Marketing Mix Modeling Step-by-Step

Credit: Morten Hegewald

Rough on how to build your own Marketing Mix Model we’ll touch on:

  • What is a Marketing Mix Model?
  • Data requirements
  • Marketing carry over effects
  • Diminishing return functions

In part 2 we’ll get into use cases from the output and wrap up the walkthrough by touching on:

  • Channel contributions
  • Predictive budget optimizations

What is a Marketing Mix Model?

With the number of marketing channels through which we can reach new potential clients increasing every year, it’s more important than ever to understand which channels are driving the business forward and which are not.

“Half the money I spend on advertising is wasted; the trouble is I don’t know which half.” — John Wanamaker

In the world of online click-based marketing it’s fairly straightforward to identify channel performance, since, with the right back-end implementations in place, we can track click-throughs and assign attribution accordingly.

There are however other challenges with click-based marketing such as distribution of credit (attribution) when consumers have multiple touchpoints prior to a conversion.

I have a previous article outlining this challenge with both heuristics as well as a data-driven solution to solve it: Marketing Channel Attribution with Markov Chains in Python.

For offline marketing (TV, radio, billboards, print, etc.) however, it’s a completely different ball game as we have no way of tracking individual impressions, and thus Coca-Cola wouldn’t know that client X went and bought a soft drink because they were exposed to the billboard ad in the photo above.

So, if we can’t know which clients came to us because of our offline marketing, but still need to identify the performance of our offline marketing spend, how do we approach this challenge?

While we can’t identify individual attribution in this case, we can use historical data and math/statistics to identify the total attributions over time for each offline channel.

This is where the Marketing Mix Model comes into play.

A Marketing Mix Model (MMM) can from a high level be characterized as a statistical modeling technique that seeks to identify the relationship between your marketing spend in each individual channel and desired outcome (website visits, sales, client acquisitions, etc.).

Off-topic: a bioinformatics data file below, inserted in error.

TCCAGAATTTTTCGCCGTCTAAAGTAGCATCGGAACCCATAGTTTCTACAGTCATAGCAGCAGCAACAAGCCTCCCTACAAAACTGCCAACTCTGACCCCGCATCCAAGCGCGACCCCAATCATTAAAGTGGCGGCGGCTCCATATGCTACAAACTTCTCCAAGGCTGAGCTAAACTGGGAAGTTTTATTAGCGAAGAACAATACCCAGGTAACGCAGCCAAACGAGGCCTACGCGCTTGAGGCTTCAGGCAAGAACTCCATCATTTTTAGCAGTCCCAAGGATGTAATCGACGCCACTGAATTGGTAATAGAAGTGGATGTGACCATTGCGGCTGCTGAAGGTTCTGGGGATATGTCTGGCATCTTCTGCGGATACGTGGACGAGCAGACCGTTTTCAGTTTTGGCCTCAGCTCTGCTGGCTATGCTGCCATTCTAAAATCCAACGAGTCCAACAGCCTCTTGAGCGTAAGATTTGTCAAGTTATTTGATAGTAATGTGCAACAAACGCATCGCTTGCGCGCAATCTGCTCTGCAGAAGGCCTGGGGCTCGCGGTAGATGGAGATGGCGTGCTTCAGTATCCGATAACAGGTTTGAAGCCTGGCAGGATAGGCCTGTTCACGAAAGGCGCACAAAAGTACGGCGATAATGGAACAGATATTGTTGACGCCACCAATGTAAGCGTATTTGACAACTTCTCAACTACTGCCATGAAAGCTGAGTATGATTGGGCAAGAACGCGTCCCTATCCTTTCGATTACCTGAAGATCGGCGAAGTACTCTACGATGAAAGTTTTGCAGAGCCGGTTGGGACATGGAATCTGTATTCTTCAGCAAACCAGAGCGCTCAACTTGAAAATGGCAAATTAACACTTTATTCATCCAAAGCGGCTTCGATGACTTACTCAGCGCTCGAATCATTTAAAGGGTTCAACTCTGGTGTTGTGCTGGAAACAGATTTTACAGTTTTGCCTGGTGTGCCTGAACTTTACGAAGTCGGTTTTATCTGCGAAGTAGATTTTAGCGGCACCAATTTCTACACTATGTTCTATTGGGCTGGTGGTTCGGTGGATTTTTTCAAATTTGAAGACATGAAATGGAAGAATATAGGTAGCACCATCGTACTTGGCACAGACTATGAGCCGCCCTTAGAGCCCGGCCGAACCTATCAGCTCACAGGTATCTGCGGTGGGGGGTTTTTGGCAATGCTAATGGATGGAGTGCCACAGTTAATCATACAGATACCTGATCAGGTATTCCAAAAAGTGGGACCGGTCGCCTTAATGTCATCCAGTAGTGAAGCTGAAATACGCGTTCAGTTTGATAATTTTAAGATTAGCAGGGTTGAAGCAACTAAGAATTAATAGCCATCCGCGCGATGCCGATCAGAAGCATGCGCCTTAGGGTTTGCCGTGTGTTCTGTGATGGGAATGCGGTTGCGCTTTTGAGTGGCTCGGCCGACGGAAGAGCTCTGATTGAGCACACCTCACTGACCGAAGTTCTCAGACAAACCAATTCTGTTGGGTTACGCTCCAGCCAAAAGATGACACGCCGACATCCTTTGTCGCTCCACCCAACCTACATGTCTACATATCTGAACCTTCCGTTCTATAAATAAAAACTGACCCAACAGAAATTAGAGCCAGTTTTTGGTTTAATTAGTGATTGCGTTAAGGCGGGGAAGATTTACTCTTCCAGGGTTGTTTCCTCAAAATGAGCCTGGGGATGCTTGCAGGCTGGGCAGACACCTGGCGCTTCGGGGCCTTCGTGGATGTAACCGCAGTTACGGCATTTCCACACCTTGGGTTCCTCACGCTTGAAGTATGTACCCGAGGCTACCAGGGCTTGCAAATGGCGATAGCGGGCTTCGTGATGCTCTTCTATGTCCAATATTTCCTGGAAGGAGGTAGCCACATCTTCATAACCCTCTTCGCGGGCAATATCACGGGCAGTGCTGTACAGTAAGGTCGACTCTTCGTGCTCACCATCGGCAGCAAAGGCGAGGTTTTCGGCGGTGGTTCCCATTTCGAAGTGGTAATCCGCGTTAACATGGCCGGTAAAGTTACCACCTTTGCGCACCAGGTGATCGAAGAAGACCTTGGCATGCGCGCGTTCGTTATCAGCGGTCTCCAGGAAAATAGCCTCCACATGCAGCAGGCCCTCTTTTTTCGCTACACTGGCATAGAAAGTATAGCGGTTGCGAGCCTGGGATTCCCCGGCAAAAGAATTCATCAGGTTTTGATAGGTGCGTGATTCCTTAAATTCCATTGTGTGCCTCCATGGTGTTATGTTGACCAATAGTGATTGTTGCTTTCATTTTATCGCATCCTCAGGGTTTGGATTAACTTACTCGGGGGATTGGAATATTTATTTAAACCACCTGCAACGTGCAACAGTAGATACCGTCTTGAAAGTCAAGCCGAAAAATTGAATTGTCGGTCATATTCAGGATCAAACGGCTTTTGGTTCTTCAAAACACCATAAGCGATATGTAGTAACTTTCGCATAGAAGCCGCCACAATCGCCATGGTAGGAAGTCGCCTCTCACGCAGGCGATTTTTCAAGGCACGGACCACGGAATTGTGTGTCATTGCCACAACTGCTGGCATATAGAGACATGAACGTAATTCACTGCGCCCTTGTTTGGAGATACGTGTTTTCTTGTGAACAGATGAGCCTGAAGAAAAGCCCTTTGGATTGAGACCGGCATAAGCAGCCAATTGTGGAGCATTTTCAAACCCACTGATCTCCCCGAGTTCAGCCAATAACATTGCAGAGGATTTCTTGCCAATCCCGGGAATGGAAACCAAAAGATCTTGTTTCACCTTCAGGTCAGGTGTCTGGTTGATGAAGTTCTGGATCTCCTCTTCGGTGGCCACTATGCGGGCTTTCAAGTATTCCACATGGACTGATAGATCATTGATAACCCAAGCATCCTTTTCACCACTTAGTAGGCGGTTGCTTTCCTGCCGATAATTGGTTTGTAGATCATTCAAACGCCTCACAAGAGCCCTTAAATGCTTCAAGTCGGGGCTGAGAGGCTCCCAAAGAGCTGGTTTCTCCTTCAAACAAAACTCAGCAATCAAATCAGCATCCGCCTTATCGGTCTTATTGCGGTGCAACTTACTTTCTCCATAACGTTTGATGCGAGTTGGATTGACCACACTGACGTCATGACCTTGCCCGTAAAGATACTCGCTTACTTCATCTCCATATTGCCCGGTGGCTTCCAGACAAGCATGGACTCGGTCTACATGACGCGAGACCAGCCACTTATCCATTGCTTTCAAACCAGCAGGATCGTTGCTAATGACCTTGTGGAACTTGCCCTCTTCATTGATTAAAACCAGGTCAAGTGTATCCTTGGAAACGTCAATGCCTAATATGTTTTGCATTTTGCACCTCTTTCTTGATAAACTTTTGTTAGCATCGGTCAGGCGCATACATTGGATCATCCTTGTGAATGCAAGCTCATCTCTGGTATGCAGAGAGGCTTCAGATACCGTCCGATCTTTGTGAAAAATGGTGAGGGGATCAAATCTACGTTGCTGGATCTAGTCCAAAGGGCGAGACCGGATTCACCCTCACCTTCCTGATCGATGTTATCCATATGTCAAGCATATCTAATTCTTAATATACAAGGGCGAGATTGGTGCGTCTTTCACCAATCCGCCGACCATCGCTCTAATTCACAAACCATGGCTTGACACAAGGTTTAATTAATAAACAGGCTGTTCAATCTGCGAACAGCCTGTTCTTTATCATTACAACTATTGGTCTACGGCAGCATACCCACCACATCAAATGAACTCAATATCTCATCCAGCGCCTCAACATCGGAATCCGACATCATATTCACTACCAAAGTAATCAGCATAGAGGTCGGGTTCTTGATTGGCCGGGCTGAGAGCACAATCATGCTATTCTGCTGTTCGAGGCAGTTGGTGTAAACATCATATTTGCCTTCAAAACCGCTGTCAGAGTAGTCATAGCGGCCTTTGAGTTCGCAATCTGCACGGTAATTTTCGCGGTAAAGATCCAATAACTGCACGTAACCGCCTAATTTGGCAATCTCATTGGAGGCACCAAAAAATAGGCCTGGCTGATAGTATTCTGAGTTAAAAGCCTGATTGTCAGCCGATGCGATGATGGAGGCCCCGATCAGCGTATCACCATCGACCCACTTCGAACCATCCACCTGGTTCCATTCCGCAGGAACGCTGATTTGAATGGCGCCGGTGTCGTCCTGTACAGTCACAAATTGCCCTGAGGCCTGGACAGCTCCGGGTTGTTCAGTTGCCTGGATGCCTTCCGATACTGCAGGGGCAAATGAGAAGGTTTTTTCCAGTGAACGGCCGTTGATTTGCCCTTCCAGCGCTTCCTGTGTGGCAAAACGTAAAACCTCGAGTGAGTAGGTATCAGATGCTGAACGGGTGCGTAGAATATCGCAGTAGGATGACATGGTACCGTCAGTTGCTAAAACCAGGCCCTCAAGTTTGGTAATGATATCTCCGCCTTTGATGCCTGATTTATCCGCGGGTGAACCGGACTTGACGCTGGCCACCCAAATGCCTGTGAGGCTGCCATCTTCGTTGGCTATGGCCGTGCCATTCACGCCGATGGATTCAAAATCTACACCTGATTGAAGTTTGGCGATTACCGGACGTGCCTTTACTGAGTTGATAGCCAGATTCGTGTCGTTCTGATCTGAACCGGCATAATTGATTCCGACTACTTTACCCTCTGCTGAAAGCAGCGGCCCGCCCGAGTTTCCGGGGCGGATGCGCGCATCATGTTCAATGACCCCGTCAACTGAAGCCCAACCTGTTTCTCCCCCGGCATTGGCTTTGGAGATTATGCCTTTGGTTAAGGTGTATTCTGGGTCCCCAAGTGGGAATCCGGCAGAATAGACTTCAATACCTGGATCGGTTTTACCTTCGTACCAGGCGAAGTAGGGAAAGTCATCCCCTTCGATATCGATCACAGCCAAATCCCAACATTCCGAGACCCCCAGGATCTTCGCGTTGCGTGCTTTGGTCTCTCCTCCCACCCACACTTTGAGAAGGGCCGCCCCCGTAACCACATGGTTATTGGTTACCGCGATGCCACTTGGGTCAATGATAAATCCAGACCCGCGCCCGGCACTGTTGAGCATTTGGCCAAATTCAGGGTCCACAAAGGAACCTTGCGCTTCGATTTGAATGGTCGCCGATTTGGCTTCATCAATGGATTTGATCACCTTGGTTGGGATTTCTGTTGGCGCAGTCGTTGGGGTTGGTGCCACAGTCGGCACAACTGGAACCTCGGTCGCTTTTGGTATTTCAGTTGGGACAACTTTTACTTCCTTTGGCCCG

The MMM uses historical data and regression techniques to tease out each channel’s contribution to your KPI. This is essentially done by identifying the variations in channel spend and the corresponding variations in the KPI. Therefore, it’s crucial that we actually have variation in our marketing spend, so the model can figure out how every little fluctuation impacted the output.

From a very simplistic perspective, the MMM can essentially be boiled down to the following formula:

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where S_t is your total KPI (sales, website visits, client acquisitions, etc.) at time t, beta_0 to beta_n are the function coefficients that this exercise seeks to identify and x_ti is the input to factor I at time t (we say factor here and not marketing channel because your MMM is likely to also include external factors that we aren’t in control of — more on this in the next section).

What identifying the coefficients of this formula will give you, is an accurate overview of how much any incremental dollar spent on any marketing channel will impact your KPI.

Data Requirements For a Marketing Mix Model

Sounds good so far? Great! Now the first question you should be asking is: What kind of data do I need to have/start collecting in order to put together a successful MMM?